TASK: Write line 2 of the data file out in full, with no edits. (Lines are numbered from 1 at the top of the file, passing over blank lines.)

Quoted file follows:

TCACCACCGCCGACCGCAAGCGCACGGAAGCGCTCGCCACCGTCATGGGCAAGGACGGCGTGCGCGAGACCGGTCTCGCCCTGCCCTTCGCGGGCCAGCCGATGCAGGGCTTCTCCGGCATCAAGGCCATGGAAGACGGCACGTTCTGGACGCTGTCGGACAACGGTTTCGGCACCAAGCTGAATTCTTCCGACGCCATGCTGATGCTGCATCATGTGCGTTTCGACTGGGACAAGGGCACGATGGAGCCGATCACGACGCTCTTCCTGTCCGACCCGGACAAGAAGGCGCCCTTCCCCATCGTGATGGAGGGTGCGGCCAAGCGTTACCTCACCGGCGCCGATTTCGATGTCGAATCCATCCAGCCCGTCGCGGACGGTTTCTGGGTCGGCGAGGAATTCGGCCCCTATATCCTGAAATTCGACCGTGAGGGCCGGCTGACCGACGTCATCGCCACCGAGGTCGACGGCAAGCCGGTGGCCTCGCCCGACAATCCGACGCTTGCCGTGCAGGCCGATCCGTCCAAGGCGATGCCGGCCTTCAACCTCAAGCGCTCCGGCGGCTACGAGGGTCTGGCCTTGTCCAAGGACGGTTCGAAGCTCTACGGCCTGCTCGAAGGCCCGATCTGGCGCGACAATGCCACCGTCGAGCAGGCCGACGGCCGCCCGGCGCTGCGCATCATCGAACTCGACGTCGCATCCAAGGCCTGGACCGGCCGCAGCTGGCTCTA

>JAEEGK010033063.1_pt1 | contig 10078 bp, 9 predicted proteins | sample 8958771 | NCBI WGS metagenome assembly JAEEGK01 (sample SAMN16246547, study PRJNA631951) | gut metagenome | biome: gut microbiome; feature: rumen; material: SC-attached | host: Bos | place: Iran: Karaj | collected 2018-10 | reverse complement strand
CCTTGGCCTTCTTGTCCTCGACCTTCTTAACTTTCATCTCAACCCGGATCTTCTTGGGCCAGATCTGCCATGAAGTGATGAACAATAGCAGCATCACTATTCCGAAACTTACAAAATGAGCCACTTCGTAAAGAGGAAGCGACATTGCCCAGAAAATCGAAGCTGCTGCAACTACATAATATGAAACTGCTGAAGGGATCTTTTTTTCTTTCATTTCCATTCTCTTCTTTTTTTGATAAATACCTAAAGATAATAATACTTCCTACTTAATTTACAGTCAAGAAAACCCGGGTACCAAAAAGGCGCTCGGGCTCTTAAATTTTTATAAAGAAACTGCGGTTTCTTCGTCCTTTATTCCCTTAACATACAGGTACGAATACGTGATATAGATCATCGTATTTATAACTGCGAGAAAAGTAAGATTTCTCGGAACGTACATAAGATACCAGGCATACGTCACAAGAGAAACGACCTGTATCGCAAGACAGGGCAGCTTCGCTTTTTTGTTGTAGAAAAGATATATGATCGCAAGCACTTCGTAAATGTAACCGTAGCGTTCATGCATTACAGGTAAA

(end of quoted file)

>JAEEGK010033063.1_pt1 | contig 10078 bp, 9 predicted proteins | sample 8958771 | NCBI WGS metagenome assembly JAEEGK01 (sample SAMN16246547, study PRJNA631951) | gut metagenome | biome: gut microbiome; feature: rumen; material: SC-attached | host: Bos | place: Iran: Karaj | collected 2018-10 | reverse complement strand